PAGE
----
Jawbone Reserve

Last Sunday I was able to spend some time at Jawbone Reserve to observe the water birds. The images below are some of the different species I was able to photograph.

The website of Parks Victoria describes Jawbone Flora and Fauna Reserve as: Once a highly degraded site, Jawbone Flora and Fauna Reserve has been transformed into an ecological haven and a place of beauty for the whole community.

Resting Ducks

Resting Ducks

Pied Cormorant (Phalacrocorax varius)

Pied Cormorant (Phalacrocorax varius)

Eurasian Coot (Fulica atra)

Eurasian Coot (Fulica atra)

Purple Swamp Hen (Porphyrio porphyrio)

Purple Swamp Hen (Porphyrio porphyrio)

Black Swan (Cygnus atratus)

Black Swan (Cygnus atratus)

Please Note: All images appearing on my blog were taken by me. They are copyrighted and all rights are reserved. If you would like to purchase a print please contact me by leaving a comment below with your order and contact details. I will then get back to you.

Shadows

On a cold start to a winter’s morning, with a mix of sunshine and fog, I thought there would be an opportunity to make a good photograph. I have heard it said that there are one thousand photographs within ten minutes of home and this image falls into that category. In fact only about five minutes walk from my home!!

This is my favourite shot from the morning’s photo shoot.

Shadows

Shadows

Little Black Cormorant

The Little Black Cormorant (Phalacrocorax sulcirostris) is a small black bird with a lead-grey bill between 60 and 65 centimetres in size. They will be found in most aquatic habitats and are known to hunt co-operatively with Australian Pelicans.

Resting on rocks in Hobson Bay, Williamstown, Australia

Resting on rocks in Hobson Bay, Williamstown, Australia

After diving the Little Black Cormorant will hang out its wings to dry!!

After diving the Little Black Cormorant will hang out its wings to dry!!

Hanging out to drive #2

Hanging out to dry #2

Please Note: All images appearing on my blog were taken by me. They are copyrighted and all rights are reserved. If you would like to purchase a print please contact me by leaving a comment below with your order and contact details. I will then get back to you.

Tree in Fog

Yesterday morning I went for a walk along the southern shore of Lake Colac. On arrival there was a thick fog which blanketed out the lake. I took several photographs and this one is my favourite.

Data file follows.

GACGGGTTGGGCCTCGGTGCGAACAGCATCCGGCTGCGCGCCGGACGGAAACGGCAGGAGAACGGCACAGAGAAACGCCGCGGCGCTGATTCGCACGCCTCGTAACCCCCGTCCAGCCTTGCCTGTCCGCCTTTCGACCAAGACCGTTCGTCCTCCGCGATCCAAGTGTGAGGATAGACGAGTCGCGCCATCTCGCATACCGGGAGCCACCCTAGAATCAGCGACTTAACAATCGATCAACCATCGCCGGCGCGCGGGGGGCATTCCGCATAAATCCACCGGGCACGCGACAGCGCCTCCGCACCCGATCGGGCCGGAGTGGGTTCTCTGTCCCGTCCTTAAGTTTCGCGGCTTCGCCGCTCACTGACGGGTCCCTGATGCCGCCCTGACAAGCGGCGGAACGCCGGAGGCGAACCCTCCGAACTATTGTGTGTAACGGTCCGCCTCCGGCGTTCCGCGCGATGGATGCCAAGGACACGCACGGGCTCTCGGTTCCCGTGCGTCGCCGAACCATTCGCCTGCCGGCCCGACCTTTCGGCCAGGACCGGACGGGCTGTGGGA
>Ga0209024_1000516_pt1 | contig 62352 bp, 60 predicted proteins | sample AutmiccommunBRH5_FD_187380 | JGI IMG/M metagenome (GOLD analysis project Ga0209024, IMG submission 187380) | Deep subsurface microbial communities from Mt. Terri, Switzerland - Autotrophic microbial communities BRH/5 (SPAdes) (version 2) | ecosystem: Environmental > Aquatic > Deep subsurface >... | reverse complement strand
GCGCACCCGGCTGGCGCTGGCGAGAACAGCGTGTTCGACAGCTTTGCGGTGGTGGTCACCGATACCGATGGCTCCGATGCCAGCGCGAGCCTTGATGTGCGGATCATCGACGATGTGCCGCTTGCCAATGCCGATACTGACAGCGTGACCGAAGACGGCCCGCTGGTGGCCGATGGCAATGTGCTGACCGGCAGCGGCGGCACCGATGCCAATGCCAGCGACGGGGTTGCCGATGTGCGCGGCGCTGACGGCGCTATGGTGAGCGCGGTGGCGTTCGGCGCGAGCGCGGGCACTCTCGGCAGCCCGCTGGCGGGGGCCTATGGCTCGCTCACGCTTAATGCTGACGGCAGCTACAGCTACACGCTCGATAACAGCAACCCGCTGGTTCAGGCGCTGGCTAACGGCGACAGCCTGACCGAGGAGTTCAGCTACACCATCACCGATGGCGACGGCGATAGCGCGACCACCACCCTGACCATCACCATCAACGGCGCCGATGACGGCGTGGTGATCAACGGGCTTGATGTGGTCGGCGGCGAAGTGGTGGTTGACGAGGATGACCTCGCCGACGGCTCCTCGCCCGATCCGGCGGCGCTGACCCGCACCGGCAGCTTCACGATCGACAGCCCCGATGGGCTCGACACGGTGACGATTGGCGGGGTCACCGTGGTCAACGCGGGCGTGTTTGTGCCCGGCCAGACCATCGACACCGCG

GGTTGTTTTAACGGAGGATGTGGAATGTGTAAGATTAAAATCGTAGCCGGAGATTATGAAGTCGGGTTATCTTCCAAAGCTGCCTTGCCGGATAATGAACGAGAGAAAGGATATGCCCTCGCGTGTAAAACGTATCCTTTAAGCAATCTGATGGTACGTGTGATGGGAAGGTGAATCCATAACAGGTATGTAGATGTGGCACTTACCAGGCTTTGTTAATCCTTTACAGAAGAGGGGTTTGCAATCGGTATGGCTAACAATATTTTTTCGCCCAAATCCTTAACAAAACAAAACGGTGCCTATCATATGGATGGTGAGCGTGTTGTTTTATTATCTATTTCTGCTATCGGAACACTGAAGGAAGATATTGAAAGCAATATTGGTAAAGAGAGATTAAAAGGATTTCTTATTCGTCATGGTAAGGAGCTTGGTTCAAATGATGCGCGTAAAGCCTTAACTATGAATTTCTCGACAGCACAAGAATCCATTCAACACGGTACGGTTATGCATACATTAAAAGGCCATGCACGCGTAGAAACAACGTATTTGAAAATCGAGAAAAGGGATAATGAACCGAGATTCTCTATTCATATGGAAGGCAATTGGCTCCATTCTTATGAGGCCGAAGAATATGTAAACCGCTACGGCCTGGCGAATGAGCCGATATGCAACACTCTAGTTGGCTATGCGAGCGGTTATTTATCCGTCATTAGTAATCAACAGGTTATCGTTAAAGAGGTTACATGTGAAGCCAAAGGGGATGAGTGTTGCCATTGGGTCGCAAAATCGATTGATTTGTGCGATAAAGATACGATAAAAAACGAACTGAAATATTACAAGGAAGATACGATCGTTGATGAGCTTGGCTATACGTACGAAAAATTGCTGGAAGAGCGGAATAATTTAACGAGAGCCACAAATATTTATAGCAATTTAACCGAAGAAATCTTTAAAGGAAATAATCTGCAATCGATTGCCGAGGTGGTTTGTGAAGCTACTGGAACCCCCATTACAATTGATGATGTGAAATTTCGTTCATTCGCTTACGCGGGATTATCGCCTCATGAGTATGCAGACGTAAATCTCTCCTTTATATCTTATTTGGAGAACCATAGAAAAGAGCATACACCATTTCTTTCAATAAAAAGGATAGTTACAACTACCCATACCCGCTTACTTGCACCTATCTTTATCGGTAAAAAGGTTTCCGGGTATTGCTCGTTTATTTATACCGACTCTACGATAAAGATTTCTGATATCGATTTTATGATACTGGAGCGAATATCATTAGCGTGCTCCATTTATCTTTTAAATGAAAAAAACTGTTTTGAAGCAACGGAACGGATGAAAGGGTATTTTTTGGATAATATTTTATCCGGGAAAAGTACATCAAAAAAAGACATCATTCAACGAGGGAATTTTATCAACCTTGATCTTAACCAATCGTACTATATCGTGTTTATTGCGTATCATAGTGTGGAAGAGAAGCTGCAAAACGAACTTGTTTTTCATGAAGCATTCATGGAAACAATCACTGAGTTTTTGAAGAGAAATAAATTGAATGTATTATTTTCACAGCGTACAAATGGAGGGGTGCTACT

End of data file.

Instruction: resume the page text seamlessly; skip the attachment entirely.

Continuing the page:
English Elm on the southern bank of Lake Colac

English Elm on the southern bank of Lake Colac

Please Note: All images appearing on my blog were taken by me. They are copyrighted and all rights are reserved. If you would like to purchase a print please contact me by leaving a comment below with your order and contact details. I will then get back to you.

Little Pied Cormorant

The Little Pied Cormorant (Phalacrocorax melanoleucos) is a small version of the Pied Cormorant. It is up to 55 centimetres long. Its distinctive markings are: A black upper body, with white underneath. It has a short yellow to brown bill.

It is a carnivore and catches fish and yabbies by diving under water. Its habitat consists of wetlands, swamps and coastal bays.

The Little Pied Cormorant is native to Australia. It is not considered to be endangered.

Little Pied Cormorant (Phalacrocorax melanoleucos) on the bank of Barongarook Creek

Little Pied Cormorant (Phalacrocorax melanoleucos) on the bank of Barongarook Creek

Little Pied Cormorant

Little Pied Cormorant

Please Note: All images appearing on my blog were taken by me. They are copyrighted and all rights are reserved. If you would like to purchase a print please contact me by leaving a comment below with your order and contact details. I will then get back to you.

Magpie-lark

As a young boy growing up in Queensland, I always knew this bird as a Peewee. This was because of its call pee-wee or pee-o-wit. When I moved to Victoria it was known as a Mudlark, so called, because of its habit of building its nest out of mud.

I have since learned its correct name is: Magpie-lark (Grallina cyanoleuca).

It is a black and white coloured bird with a white bill and eye about 27 centimetres in size. The female has a white face and throat.

This Magpie-lark was seen preening on the banks of the Barongarook Creek.

This Magpie-lark was seen preening on the banks of the Barongarook Creek.

Magpie-lark (Grallina cyanoleuca)

Magpie-lark (Grallina cyanoleuca)

Magpie-lark (Grallina cyanoleuca) - continuing with its preening!

Magpie-lark (Grallina cyanoleuca) – continuing with its preening!

 

For reference I consult the Simpson & Day Field Guide to the Birds of Australia. I have the fifth edition, however I believe there is now a sixth edition.

Please Note: All images appearing on my blog were taken by me. They are copyrighted and all rights are reserved. If you would like to purchase a print please contact me by leaving a comment below with your order and contact details. I will then get back to you.

 

 

Australian King Parrots #2

Every now and then King Parrots (Alisterus scapularis) turn up at the feeders I have in my garden. Last time they came, the birds were very approachable and I was very surprised how close they allowed me to get to them. These birds which turned up this morning we very wary, and I quickly learned that I had to keep my distance.

Australian King Parrot at feeder - an old tin plate nailed to a post!!

Australian King Parrot at feeder – an old tin plate nailed to a post!!

The colouring of this bird suggests a female or an immature bird. Perhaps this was the reason for its wariness!!

This Australian King Parrot claimed the second feeder!

This Australian King Parrot claimed the second feeder!